Ch209 - U N I T - VI BALANCE OF PAYMENTS CHAPTER 9 FOREIGN...

Info iconThis preview shows pages 1–4. Sign up to view the full content.

View Full Document Right Arrow Icon
B ALANCE OF P AYMENTS UNIT-VI
Background image of page 1

Info iconThis preview has intentionally blurred sections. Sign up to view the full version.

View Full DocumentRight Arrow Icon
F OREIGN E XCHANGE R ATE : M EANING AND D ETERMINATION C HAPTER 9 A country’s economic stability is indicated, among other things, by the stability in its exchange rate. The strength of domestic currency of a country is seen against that of currencies of other countries in the world. Earnings from exports and payments for imports would directly be affected by the exchange rate. Therefore, it is important to know the forces that operate upon the determination of foreign exchange rate and the implications of changes in it for the country concerned. In this chapter we shall explain foreign exchange rate determination. Meaning Foreign exchange rate is the price of one currency in terms of another. It is the rate at which exports and imports of a nation are valued at a given point in time. The foreign exchange rates, by linking the currencies of different countries, make the comparisons of international costs and prices. They also govern and are governed by the flow and direction of foreign trade. Foreign Exchange Market The foreign exchange market is the market where the national currencies are traded for one another. Foreign exchange market performs, mainly, three functions viz., to transfer the purchasing power between countries ( transfer function ), to provide credit channels for foreign trade ( credit function ), and to protect against foreign exchange risks (also known as hedging function ). In view of the above three functions, demand for foreign exchange is the demand for foreign currencies by the residents of a country. When people wish to operate in the foreign exchange market they intend to buy or sell foreign exchange depending on their demand for and supply of foreign exchange. Transactions in the foreign exchange market are reflected in the balance of payments account. The value of Indian residents’ expenditure abroad represents a supply of rupees to the foreign exchange market. This is because if an Indian buys a Japanese radio from abroad, he will pay for it in rupees. Now this total expenditure also represents the demand for foreign exchange that is Japanese Yen, since the Japanese dealer will expect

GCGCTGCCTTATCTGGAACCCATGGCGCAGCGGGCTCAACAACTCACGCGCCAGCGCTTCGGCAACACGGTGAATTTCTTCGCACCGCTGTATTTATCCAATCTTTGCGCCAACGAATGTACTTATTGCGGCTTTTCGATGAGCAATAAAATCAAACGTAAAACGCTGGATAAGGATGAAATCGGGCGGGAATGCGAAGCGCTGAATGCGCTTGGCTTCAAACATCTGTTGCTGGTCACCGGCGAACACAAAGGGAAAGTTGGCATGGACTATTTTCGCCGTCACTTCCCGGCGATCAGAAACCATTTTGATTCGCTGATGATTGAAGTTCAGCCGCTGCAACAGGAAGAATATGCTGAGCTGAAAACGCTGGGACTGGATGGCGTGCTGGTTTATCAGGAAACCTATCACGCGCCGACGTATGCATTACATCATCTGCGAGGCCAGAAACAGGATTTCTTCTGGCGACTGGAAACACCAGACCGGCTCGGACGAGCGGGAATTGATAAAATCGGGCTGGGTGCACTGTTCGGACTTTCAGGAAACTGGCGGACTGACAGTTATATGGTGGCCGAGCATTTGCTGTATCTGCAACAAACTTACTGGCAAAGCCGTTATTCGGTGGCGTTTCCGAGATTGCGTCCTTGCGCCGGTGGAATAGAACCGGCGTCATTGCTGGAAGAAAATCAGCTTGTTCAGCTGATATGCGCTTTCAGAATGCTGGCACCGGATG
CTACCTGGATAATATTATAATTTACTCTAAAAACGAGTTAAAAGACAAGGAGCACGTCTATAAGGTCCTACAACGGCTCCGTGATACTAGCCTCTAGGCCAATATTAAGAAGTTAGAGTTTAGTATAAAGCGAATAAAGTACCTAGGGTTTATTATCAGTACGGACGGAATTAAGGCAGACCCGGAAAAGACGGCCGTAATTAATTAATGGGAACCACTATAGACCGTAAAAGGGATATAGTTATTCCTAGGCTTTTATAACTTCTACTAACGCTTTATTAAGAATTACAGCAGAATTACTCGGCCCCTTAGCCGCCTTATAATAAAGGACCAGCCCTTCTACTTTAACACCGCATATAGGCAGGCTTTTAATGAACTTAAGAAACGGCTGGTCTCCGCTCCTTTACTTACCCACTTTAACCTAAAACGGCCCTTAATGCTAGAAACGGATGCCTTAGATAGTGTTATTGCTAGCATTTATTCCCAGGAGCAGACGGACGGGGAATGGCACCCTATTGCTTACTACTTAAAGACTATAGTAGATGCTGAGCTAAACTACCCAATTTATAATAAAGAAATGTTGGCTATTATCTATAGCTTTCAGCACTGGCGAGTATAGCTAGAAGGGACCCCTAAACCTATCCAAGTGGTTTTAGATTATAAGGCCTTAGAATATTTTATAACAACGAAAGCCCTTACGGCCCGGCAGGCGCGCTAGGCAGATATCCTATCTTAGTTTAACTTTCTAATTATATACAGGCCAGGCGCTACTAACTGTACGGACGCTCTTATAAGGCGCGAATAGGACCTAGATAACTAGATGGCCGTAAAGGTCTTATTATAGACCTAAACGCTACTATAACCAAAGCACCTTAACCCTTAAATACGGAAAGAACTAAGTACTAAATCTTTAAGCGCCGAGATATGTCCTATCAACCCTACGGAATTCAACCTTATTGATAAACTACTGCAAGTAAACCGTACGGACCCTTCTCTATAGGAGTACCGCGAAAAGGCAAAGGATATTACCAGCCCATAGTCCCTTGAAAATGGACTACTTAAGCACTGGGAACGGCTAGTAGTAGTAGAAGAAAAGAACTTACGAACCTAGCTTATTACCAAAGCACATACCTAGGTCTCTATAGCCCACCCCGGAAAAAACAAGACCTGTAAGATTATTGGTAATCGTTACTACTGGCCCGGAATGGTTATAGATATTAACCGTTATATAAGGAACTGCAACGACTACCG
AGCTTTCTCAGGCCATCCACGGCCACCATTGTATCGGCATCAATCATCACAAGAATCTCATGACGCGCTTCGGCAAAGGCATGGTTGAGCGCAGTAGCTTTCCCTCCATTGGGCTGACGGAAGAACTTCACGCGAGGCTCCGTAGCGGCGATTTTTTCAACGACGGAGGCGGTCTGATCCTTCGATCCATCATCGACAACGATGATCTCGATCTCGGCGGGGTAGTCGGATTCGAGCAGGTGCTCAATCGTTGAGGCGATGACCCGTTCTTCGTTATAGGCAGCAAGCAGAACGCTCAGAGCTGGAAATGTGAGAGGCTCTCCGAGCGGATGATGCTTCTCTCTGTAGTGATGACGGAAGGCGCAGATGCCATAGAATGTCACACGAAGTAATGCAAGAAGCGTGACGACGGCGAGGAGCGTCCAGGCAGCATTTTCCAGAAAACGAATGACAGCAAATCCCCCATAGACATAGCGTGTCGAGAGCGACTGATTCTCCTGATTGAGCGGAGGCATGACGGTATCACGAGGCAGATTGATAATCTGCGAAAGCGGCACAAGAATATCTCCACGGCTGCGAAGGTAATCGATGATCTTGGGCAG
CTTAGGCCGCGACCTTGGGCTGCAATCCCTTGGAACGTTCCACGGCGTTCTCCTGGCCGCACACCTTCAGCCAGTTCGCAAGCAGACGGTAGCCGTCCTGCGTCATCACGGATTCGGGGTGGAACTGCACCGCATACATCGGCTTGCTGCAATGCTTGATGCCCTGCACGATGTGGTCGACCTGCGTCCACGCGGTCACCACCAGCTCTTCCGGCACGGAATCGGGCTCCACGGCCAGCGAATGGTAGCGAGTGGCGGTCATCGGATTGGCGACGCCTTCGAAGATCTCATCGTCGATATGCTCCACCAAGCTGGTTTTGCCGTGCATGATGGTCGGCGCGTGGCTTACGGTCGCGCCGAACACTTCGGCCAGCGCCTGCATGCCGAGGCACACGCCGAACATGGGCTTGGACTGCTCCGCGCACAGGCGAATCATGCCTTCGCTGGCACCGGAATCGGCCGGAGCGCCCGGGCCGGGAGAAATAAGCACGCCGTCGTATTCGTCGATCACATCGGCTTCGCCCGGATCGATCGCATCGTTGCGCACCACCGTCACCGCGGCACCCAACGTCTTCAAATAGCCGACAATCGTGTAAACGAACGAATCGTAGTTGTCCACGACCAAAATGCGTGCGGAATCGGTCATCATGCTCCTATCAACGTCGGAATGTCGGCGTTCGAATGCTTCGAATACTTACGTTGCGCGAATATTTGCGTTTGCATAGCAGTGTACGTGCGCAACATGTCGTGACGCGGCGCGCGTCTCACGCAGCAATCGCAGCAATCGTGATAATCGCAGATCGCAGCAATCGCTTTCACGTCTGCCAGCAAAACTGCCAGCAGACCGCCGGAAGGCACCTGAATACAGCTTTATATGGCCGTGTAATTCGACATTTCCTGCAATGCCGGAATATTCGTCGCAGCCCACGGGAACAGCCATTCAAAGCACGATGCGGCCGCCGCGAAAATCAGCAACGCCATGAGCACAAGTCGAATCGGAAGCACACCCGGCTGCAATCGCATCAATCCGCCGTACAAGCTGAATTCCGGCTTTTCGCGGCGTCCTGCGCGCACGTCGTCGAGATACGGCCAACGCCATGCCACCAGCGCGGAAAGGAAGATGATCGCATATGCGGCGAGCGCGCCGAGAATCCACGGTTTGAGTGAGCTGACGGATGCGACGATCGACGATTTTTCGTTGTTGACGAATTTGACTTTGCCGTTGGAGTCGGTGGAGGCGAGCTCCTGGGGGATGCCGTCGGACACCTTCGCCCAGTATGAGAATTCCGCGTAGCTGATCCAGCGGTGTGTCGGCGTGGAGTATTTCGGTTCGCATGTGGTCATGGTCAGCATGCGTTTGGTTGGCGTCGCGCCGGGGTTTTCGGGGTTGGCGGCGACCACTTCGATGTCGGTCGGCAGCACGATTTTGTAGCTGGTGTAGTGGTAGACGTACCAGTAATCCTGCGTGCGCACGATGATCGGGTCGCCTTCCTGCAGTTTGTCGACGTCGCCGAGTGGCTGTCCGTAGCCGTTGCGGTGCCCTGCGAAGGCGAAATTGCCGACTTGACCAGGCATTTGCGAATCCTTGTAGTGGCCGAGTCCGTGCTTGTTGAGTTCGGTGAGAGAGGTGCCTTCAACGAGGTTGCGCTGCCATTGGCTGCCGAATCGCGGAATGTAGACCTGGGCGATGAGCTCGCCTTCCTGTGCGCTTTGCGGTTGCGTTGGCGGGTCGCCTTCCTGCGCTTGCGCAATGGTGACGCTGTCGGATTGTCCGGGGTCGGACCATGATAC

Background image of page 2
I NTRODUCTORY M ACROECONOMICS 132 payment in Yen. So rupees have to be exchanged for Yen in the foreign exchange market. Similarly, the foreign earnings of Indian residents reflect equal earnings of foreign exchange. For example, Indian exporters will expect to be paid in rupees. So in order to buy our goods, foreigners have to sell their currency and buy rupees in return. Hence, there is inflow of foreign exchange into India. Demand and Supply Side We have already pointed out that people’s intention to transact in the foreign exchange market depends upon their demand and supply position with respect to foreign exchange. The causal factors behind the demand and supply sides are mentioned below: Demand Side People desire to have or acquire foreign exchange for the following reasons: (a) to purchase goods and services from other countries;
Background image of page 3

Info iconThis preview has intentionally blurred sections. Sign up to view the full version.

View Full DocumentRight Arrow Icon
Image of page 4
This is the end of the preview. Sign up to access the rest of the document.

This note was uploaded on 04/20/2010 for the course CEDT 601 taught by Professor Ypr during the Spring '00 term at Indian Institute of Technology, Kharagpur.

Page1 / 9

Ch209 - U N I T - VI BALANCE OF PAYMENTS CHAPTER 9 FOREIGN...

This preview shows document pages 1 - 4. Sign up to view the full document.

View Full Document Right Arrow Icon
Ask a homework question - tutors are online